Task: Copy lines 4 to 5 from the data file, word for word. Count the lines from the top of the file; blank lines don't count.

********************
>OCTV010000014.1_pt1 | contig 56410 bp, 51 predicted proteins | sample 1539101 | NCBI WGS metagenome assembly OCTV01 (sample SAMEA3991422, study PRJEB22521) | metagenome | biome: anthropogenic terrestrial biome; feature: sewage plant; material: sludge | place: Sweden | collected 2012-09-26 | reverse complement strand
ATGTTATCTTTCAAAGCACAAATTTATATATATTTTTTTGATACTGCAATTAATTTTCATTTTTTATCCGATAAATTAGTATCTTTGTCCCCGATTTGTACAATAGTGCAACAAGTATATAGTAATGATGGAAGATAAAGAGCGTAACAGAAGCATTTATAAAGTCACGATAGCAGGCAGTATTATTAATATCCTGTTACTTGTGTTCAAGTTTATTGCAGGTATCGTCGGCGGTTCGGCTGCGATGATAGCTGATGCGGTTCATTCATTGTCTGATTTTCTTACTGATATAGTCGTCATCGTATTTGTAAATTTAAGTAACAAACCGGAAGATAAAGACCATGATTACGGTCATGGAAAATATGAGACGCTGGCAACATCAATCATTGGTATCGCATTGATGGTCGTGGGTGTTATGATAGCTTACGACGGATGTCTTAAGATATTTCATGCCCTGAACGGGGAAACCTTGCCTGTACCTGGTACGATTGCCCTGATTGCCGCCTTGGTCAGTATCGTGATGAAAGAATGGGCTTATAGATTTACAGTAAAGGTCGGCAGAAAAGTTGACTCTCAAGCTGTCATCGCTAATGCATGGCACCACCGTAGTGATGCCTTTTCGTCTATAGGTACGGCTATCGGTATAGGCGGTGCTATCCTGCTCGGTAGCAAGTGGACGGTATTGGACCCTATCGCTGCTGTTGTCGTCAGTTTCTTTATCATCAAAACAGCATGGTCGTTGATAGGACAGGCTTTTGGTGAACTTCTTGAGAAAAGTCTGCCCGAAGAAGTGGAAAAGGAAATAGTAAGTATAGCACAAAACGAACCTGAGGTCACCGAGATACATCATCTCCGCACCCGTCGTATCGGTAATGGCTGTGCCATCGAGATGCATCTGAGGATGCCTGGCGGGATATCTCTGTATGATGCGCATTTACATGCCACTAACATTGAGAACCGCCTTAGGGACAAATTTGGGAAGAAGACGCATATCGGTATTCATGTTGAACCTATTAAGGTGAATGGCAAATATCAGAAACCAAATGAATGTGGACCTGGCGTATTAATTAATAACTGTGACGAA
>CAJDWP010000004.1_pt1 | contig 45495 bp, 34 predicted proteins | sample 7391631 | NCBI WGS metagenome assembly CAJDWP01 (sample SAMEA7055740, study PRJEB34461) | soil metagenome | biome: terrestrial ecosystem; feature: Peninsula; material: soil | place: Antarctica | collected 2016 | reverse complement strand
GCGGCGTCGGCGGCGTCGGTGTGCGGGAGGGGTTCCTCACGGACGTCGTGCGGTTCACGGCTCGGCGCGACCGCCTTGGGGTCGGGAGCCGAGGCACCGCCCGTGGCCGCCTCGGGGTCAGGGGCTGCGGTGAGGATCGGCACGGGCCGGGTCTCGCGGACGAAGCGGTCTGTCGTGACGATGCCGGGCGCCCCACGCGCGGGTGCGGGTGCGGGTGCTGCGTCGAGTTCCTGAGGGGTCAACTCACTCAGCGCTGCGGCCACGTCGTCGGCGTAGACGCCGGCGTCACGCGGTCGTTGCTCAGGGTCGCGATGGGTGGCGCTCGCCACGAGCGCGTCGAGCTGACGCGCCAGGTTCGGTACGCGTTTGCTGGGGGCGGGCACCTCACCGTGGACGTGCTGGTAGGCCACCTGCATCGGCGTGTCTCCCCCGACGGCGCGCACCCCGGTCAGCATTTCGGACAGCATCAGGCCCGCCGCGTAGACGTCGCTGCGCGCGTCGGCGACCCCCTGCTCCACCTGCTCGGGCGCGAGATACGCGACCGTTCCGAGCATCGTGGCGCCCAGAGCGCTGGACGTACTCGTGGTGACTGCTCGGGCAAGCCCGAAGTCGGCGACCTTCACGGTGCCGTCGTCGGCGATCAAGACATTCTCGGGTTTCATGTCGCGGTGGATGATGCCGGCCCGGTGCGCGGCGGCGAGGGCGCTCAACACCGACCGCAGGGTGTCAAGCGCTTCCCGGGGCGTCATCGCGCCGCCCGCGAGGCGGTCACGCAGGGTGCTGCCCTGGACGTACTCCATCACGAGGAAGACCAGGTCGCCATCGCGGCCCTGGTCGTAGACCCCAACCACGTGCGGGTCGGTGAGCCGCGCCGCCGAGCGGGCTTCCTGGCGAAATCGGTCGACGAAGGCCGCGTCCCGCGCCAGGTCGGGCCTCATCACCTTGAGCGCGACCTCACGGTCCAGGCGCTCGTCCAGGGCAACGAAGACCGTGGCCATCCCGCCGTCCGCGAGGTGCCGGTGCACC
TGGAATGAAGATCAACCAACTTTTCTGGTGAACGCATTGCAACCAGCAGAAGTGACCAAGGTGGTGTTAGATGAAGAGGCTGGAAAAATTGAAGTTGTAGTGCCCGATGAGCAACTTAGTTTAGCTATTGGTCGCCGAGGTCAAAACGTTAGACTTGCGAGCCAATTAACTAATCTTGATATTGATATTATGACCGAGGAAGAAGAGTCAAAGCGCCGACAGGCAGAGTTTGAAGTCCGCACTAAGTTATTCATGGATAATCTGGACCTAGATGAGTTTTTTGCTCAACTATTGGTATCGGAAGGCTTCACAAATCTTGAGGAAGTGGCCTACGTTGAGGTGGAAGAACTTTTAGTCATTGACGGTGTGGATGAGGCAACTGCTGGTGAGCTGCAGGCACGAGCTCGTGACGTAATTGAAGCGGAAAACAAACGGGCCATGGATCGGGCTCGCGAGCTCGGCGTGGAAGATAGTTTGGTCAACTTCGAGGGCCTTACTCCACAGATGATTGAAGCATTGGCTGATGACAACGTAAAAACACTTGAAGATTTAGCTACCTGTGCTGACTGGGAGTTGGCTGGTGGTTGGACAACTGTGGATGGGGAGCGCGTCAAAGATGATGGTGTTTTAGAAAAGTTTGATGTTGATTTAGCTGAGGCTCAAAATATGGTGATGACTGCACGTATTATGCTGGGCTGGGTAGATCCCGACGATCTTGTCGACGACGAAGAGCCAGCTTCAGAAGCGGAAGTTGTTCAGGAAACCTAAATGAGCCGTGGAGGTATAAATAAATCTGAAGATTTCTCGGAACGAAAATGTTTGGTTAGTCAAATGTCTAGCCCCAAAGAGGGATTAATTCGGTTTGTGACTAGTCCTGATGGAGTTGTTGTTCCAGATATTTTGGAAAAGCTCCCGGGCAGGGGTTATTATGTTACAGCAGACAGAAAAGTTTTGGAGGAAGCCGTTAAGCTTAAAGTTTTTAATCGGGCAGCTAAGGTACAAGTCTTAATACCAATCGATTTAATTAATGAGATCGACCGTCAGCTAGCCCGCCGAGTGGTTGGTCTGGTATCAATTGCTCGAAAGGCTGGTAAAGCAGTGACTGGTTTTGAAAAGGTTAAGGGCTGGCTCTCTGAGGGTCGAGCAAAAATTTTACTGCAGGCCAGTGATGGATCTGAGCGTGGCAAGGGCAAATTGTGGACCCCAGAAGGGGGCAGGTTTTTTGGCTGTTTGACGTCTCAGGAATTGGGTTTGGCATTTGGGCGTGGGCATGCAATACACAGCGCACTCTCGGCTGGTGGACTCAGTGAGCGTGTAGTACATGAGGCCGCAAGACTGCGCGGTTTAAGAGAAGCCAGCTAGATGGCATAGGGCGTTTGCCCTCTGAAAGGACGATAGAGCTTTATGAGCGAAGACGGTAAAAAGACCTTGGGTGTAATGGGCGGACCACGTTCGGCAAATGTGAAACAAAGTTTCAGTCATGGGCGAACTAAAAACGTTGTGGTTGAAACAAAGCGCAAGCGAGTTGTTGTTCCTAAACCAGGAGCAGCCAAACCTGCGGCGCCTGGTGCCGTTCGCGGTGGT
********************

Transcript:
GCGGCGTCGGCGGCGTCGGTGTGCGGGAGGGGTTCCTCACGGACGTCGTGCGGTTCACGGCTCGGCGCGACCGCCTTGGGGTCGGGAGCCGAGGCACCGCCCGTGGCCGCCTCGGGGTCAGGGGCTGCGGTGAGGATCGGCACGGGCCGGGTCTCGCGGACGAAGCGGTCTGTCGTGACGATGCCGGGCGCCCCACGCGCGGGTGCGGGTGCGGGTGCTGCGTCGAGTTCCTGAGGGGTCAACTCACTCAGCGCTGCGGCCACGTCGTCGGCGTAGACGCCGGCGTCACGCGGTCGTTGCTCAGGGTCGCGATGGGTGGCGCTCGCCACGAGCGCGTCGAGCTGACGCGCCAGGTTCGGTACGCGTTTGCTGGGGGCGGGCACCTCACCGTGGACGTGCTGGTAGGCCACCTGCATCGGCGTGTCTCCCCCGACGGCGCGCACCCCGGTCAGCATTTCGGACAGCATCAGGCCCGCCGCGTAGACGTCGCTGCGCGCGTCGGCGACCCCCTGCTCCACCTGCTCGGGCGCGAGATACGCGACCGTTCCGAGCATCGTGGCGCCCAGAGCGCTGGACGTACTCGTGGTGACTGCTCGGGCAAGCCCGAAGTCGGCGACCTTCACGGTGCCGTCGTCGGCGATCAAGACATTCTCGGGTTTCATGTCGCGGTGGATGATGCCGGCCCGGTGCGCGGCGGCGAGGGCGCTCAACACCGACCGCAGGGTGTCAAGCGCTTCCCGGGGCGTCATCGCGCCGCCCGCGAGGCGGTCACGCAGGGTGCTGCCCTGGACGTACTCCATCACGAGGAAGACCAGGTCGCCATCGCGGCCCTGGTCGTAGACCCCAACCACGTGCGGGTCGGTGAGCCGCGCCGCCGAGCGGGCTTCCTGGCGAAATCGGTCGACGAAGGCCGCGTCCCGCGCCAGGTCGGGCCTCATCACCTTGAGCGCGACCTCACGGTCCAGGCGCTCGTCCAGGGCAACGAAGACCGTGGCCATCCCGCCGTCCGCGAGGTGCCGGTGCACC
TGGAATGAAGATCAACCAACTTTTCTGGTGAACGCATTGCAACCAGCAGAAGTGACCAAGGTGGTGTTAGATGAAGAGGCTGGAAAAATTGAAGTTGTAGTGCCCGATGAGCAACTTAGTTTAGCTATTGGTCGCCGAGGTCAAAACGTTAGACTTGCGAGCCAATTAACTAATCTTGATATTGATATTATGACCGAGGAAGAAGAGTCAAAGCGCCGACAGGCAGAGTTTGAAGTCCGCACTAAGTTATTCATGGATAATCTGGACCTAGATGAGTTTTTTGCTCAACTATTGGTATCGGAAGGCTTCACAAATCTTGAGGAAGTGGCCTACGTTGAGGTGGAAGAACTTTTAGTCATTGACGGTGTGGATGAGGCAACTGCTGGTGAGCTGCAGGCACGAGCTCGTGACGTAATTGAAGCGGAAAACAAACGGGCCATGGATCGGGCTCGCGAGCTCGGCGTGGAAGATAGTTTGGTCAACTTCGAGGGCCTTACTCCACAGATGATTGAAGCATTGGCTGATGACAACGTAAAAACACTTGAAGATTTAGCTACCTGTGCTGACTGGGAGTTGGCTGGTGGTTGGACAACTGTGGATGGGGAGCGCGTCAAAGATGATGGTGTTTTAGAAAAGTTTGATGTTGATTTAGCTGAGGCTCAAAATATGGTGATGACTGCACGTATTATGCTGGGCTGGGTAGATCCCGACGATCTTGTCGACGACGAAGAGCCAGCTTCAGAAGCGGAAGTTGTTCAGGAAACCTAAATGAGCCGTGGAGGTATAAATAAATCTGAAGATTTCTCGGAACGAAAATGTTTGGTTAGTCAAATGTCTAGCCCCAAAGAGGGATTAATTCGGTTTGTGACTAGTCCTGATGGAGTTGTTGTTCCAGATATTTTGGAAAAGCTCCCGGGCAGGGGTTATTATGTTACAGCAGACAGAAAAGTTTTGGAGGAAGCCGTTAAGCTTAAAGTTTTTAATCGGGCAGCTAAGGTACAAGTCTTAATACCAATCGATTTAATTAATGAGATCGACCGTCAGCTAGCCCGCCGAGTGGTTGGTCTGGTATCAATTGCTCGAAAGGCTGGTAAAGCAGTGACTGGTTTTGAAAAGGTTAAGGGCTGGCTCTCTGAGGGTCGAGCAAAAATTTTACTGCAGGCCAGTGATGGATCTGAGCGTGGCAAGGGCAAATTGTGGACCCCAGAAGGGGGCAGGTTTTTTGGCTGTTTGACGTCTCAGGAATTGGGTTTGGCATTTGGGCGTGGGCATGCAATACACAGCGCACTCTCGGCTGGTGGACTCAGTGAGCGTGTAGTACATGAGGCCGCAAGACTGCGCGGTTTAAGAGAAGCCAGCTAGATGGCATAGGGCGTTTGCCCTCTGAAAGGACGATAGAGCTTTATGAGCGAAGACGGTAAAAAGACCTTGGGTGTAATGGGCGGACCACGTTCGGCAAATGTGAAACAAAGTTTCAGTCATGGGCGAACTAAAAACGTTGTGGTTGAAACAAAGCGCAAGCGAGTTGTTGTTCCTAAACCAGGAGCAGCCAAACCTGCGGCGCCTGGTGCCGTTCGCGGTGGT